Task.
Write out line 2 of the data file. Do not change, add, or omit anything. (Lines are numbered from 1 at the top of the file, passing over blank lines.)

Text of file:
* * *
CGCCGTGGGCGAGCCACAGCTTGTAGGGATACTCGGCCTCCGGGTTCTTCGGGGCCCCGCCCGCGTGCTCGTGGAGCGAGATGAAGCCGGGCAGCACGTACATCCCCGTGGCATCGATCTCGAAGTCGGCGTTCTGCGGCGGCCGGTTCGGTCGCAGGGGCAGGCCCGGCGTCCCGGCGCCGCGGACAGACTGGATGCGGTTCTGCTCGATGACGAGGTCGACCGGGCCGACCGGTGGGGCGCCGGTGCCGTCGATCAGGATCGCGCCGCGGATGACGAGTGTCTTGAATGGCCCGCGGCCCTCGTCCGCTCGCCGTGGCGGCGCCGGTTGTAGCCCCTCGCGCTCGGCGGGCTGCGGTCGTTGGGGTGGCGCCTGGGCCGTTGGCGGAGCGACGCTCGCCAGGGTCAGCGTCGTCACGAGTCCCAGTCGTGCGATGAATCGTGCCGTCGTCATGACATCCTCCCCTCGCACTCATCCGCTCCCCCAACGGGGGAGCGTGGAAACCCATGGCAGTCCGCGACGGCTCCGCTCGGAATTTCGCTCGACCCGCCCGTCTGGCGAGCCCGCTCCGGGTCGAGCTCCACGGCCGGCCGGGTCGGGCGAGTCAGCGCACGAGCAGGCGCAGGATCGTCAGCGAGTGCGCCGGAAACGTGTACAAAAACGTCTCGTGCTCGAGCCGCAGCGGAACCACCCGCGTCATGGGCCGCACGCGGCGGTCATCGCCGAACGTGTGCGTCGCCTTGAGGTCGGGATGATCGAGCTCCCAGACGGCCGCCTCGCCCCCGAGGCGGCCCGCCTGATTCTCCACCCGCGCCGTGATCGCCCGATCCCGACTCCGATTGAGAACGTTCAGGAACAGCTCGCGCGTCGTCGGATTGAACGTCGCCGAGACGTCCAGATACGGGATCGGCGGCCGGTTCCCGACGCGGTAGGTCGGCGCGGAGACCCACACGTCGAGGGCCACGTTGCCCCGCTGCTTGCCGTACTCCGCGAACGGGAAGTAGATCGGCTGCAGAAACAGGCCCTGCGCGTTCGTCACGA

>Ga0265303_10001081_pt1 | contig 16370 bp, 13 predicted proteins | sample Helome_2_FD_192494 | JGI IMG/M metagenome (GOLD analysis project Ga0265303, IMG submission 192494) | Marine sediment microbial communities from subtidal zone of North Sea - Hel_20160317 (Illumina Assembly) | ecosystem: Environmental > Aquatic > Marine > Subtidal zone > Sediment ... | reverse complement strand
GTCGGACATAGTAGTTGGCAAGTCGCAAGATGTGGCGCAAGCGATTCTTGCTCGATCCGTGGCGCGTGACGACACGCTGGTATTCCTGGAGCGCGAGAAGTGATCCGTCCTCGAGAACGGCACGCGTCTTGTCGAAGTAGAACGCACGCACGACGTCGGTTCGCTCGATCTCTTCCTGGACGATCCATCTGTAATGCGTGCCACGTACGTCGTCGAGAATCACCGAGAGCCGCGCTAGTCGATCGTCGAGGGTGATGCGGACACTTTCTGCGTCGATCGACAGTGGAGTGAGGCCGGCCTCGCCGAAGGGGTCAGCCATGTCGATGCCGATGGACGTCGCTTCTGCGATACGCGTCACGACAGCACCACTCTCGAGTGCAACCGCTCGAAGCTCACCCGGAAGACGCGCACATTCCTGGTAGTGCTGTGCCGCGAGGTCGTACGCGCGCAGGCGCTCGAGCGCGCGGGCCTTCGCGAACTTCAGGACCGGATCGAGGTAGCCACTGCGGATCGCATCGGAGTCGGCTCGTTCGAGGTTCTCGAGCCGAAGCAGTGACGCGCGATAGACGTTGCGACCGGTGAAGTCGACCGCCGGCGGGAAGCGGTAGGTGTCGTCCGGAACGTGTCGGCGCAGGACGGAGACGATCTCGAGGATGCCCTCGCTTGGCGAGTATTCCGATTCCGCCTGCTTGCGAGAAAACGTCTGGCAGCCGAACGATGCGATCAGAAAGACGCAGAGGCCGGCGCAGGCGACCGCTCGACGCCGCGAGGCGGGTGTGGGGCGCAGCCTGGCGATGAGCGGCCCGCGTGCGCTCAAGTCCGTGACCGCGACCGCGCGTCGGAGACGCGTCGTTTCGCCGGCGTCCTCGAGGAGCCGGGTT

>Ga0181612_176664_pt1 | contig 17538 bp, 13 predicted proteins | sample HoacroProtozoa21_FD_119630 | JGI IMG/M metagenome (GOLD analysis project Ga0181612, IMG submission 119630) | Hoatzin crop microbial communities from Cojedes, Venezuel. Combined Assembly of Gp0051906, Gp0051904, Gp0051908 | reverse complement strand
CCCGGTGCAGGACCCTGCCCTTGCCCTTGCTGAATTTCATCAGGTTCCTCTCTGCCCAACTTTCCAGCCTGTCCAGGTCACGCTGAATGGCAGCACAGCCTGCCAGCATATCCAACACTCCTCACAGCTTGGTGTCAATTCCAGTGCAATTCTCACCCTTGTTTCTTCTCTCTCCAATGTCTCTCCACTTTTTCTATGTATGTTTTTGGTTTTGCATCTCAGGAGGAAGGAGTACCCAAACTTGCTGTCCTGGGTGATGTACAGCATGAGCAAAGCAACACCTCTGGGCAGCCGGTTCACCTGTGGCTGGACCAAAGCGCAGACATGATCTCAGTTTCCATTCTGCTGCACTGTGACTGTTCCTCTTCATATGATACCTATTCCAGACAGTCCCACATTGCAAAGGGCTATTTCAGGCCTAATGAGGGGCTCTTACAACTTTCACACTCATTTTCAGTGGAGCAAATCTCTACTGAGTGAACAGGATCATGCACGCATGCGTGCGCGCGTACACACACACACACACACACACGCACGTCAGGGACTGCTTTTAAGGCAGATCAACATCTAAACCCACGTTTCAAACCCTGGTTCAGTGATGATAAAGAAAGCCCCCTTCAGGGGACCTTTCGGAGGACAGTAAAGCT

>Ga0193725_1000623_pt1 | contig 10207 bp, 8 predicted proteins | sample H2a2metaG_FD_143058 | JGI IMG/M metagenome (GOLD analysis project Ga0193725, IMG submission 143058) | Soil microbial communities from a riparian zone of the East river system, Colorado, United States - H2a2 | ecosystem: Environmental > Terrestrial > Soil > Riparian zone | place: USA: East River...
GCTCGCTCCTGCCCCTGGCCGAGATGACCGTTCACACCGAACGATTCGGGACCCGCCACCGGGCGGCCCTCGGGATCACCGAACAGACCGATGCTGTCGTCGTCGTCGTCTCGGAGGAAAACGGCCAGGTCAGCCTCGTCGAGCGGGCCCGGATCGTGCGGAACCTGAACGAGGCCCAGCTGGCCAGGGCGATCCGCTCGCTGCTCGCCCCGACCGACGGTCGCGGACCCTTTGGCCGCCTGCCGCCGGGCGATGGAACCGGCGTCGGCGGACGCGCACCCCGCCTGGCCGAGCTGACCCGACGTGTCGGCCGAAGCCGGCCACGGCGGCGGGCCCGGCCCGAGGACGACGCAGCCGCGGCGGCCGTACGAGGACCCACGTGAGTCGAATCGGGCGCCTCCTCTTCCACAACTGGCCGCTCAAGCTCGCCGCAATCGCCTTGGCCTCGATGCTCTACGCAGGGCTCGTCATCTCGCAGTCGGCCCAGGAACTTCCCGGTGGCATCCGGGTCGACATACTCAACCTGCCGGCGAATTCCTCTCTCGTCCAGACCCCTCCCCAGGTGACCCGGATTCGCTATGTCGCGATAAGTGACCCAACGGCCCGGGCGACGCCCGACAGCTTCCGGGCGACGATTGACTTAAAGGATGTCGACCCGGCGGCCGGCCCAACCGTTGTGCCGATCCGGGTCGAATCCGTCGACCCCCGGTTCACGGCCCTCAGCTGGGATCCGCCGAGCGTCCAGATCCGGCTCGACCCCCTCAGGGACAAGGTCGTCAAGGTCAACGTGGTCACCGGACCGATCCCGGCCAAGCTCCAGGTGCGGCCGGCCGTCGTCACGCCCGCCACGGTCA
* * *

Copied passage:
>Ga0265303_10001081_pt1 | contig 16370 bp, 13 predicted proteins | sample Helome_2_FD_192494 | JGI IMG/M metagenome (GOLD analysis project Ga0265303, IMG submission 192494) | Marine sediment microbial communities from subtidal zone of North Sea - Hel_20160317 (Illumina Assembly) | ecosystem: Environmental > Aquatic > Marine > Subtidal zone > Sediment ... | reverse complement strand